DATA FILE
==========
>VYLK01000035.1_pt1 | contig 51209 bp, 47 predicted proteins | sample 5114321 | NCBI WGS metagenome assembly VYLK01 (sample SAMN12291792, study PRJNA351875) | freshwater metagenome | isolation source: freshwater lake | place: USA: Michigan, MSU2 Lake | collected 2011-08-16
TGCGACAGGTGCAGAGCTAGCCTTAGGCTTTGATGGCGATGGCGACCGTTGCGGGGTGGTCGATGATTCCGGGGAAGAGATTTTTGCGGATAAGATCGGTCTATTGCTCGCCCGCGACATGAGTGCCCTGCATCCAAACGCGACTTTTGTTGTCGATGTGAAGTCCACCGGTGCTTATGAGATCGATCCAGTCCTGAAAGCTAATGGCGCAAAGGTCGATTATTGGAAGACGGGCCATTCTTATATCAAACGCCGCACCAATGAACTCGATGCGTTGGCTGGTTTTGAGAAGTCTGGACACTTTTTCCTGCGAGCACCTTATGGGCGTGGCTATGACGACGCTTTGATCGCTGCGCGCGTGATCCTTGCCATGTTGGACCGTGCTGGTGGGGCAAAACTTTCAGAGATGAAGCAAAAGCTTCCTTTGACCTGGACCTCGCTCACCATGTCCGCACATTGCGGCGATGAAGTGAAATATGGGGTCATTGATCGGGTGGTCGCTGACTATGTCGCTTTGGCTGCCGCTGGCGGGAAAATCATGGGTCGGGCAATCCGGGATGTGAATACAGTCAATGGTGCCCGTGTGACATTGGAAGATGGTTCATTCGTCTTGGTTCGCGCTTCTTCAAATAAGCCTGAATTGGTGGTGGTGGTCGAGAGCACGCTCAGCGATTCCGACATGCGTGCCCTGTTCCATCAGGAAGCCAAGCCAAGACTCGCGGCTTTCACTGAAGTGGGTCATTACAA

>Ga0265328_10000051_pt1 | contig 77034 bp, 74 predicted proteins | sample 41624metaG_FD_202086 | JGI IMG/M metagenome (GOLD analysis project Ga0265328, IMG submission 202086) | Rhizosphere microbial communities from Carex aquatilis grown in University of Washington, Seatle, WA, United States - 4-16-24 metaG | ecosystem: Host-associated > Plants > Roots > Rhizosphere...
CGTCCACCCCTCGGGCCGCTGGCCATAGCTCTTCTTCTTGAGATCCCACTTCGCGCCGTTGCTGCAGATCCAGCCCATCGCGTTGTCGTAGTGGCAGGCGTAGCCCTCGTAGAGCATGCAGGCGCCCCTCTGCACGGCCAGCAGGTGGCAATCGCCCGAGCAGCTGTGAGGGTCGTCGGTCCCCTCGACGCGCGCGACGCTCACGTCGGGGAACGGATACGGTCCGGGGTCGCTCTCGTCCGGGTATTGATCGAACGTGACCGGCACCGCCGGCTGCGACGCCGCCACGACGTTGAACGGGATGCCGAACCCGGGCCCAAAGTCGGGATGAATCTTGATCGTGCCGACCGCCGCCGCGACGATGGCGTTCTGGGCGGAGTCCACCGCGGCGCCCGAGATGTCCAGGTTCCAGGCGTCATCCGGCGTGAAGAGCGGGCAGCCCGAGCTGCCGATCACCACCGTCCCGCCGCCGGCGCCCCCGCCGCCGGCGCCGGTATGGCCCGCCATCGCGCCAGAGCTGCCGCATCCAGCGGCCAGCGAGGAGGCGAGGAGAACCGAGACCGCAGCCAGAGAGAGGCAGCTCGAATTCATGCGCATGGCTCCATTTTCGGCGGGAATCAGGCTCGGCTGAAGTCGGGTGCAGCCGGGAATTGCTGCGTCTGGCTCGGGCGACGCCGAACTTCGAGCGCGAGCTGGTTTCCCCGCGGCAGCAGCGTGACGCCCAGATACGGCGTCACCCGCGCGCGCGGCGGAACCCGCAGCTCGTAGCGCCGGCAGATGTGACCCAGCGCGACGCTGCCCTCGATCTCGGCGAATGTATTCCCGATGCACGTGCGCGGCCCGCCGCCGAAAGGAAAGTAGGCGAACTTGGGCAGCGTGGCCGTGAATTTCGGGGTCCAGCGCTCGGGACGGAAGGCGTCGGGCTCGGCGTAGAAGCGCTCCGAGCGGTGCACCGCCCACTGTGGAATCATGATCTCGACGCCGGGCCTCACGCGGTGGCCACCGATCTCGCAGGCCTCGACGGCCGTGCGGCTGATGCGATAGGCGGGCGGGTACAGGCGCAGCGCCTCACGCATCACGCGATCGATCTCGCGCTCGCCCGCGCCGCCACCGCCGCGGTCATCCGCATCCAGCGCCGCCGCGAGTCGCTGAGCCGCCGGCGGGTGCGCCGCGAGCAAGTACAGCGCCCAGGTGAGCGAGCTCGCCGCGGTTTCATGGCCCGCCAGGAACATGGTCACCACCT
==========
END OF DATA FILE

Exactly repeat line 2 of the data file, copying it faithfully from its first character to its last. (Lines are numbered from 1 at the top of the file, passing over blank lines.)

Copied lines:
TGCGACAGGTGCAGAGCTAGCCTTAGGCTTTGATGGCGATGGCGACCGTTGCGGGGTGGTCGATGATTCCGGGGAAGAGATTTTTGCGGATAAGATCGGTCTATTGCTCGCCCGCGACATGAGTGCCCTGCATCCAAACGCGACTTTTGTTGTCGATGTGAAGTCCACCGGTGCTTATGAGATCGATCCAGTCCTGAAAGCTAATGGCGCAAAGGTCGATTATTGGAAGACGGGCCATTCTTATATCAAACGCCGCACCAATGAACTCGATGCGTTGGCTGGTTTTGAGAAGTCTGGACACTTTTTCCTGCGAGCACCTTATGGGCGTGGCTATGACGACGCTTTGATCGCTGCGCGCGTGATCCTTGCCATGTTGGACCGTGCTGGTGGGGCAAAACTTTCAGAGATGAAGCAAAAGCTTCCTTTGACCTGGACCTCGCTCACCATGTCCGCACATTGCGGCGATGAAGTGAAATATGGGGTCATTGATCGGGTGGTCGCTGACTATGTCGCTTTGGCTGCCGCTGGCGGGAAAATCATGGGTCGGGCAATCCGGGATGTGAATACAGTCAATGGTGCCCGTGTGACATTGGAAGATGGTTCATTCGTCTTGGTTCGCGCTTCTTCAAATAAGCCTGAATTGGTGGTGGTGGTCGAGAGCACGCTCAGCGATTCCGACATGCGTGCCCTGTTCCATCAGGAAGCCAAGCCAAGACTCGCGGCTTTCACTGAAGTGGGTCATTACAA